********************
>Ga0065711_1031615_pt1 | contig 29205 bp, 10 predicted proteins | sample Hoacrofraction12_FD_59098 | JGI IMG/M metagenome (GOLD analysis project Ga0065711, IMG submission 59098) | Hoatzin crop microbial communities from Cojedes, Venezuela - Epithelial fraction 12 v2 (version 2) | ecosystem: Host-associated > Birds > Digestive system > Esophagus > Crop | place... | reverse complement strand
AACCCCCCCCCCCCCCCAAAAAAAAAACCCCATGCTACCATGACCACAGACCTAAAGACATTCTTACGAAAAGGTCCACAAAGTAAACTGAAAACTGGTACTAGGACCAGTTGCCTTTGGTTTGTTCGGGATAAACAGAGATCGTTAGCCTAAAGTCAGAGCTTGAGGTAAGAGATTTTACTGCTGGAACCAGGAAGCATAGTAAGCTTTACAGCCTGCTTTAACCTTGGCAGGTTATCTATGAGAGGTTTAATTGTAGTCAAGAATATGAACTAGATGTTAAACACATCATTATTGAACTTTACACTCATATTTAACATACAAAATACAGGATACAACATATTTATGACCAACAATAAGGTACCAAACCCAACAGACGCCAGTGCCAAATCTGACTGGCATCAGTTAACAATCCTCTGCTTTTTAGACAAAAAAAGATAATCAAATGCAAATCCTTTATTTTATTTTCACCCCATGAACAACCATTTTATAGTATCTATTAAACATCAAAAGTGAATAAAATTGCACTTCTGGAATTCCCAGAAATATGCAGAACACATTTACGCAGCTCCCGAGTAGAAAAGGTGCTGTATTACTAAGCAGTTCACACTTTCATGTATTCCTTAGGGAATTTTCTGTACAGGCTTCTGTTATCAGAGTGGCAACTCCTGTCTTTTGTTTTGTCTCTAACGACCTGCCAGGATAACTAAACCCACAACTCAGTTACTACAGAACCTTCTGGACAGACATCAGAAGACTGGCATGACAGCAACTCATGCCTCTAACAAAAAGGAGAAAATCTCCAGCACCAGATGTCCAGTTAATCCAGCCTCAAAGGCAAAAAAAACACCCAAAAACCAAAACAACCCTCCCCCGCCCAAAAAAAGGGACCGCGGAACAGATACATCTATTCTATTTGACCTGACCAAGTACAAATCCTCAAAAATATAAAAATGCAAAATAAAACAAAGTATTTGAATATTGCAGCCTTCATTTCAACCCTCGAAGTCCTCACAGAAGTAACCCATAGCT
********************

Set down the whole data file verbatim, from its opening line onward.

>Ga0065711_1031615_pt1 | contig 29205 bp, 10 predicted proteins | sample Hoacrofraction12_FD_59098 | JGI IMG/M metagenome (GOLD analysis project Ga0065711, IMG submission 59098) | Hoatzin crop microbial communities from Cojedes, Venezuela - Epithelial fraction 12 v2 (version 2) | ecosystem: Host-associated > Birds > Digestive system > Esophagus > Crop | place... | reverse complement strand
AACCCCCCCCCCCCCCCAAAAAAAAAACCCCATGCTACCATGACCACAGACCTAAAGACATTCTTACGAAAAGGTCCACAAAGTAAACTGAAAACTGGTACTAGGACCAGTTGCCTTTGGTTTGTTCGGGATAAACAGAGATCGTTAGCCTAAAGTCAGAGCTTGAGGTAAGAGATTTTACTGCTGGAACCAGGAAGCATAGTAAGCTTTACAGCCTGCTTTAACCTTGGCAGGTTATCTATGAGAGGTTTAATTGTAGTCAAGAATATGAACTAGATGTTAAACACATCATTATTGAACTTTACACTCATATTTAACATACAAAATACAGGATACAACATATTTATGACCAACAATAAGGTACCAAACCCAACAGACGCCAGTGCCAAATCTGACTGGCATCAGTTAACAATCCTCTGCTTTTTAGACAAAAAAAGATAATCAAATGCAAATCCTTTATTTTATTTTCACCCCATGAACAACCATTTTATAGTATCTATTAAACATCAAAAGTGAATAAAATTGCACTTCTGGAATTCCCAGAAATATGCAGAACACATTTACGCAGCTCCCGAGTAGAAAAGGTGCTGTATTACTAAGCAGTTCACACTTTCATGTATTCCTTAGGGAATTTTCTGTACAGGCTTCTGTTATCAGAGTGGCAACTCCTGTCTTTTGTTTTGTCTCTAACGACCTGCCAGGATAACTAAACCCACAACTCAGTTACTACAGAACCTTCTGGACAGACATCAGAAGACTGGCATGACAGCAACTCATGCCTCTAACAAAAAGGAGAAAATCTCCAGCACCAGATGTCCAGTTAATCCAGCCTCAAAGGCAAAAAAAACACCCAAAAACCAAAACAACCCTCCCCCGCCCAAAAAAAGGGACCGCGGAACAGATACATCTATTCTATTTGACCTGACCAAGTACAAATCCTCAAAAATATAAAAATGCAAAATAAAACAAAGTATTTGAATATTGCAGCCTTCATTTCAACCCTCGAAGTCCTCACAGAAGTAACCCATAGCT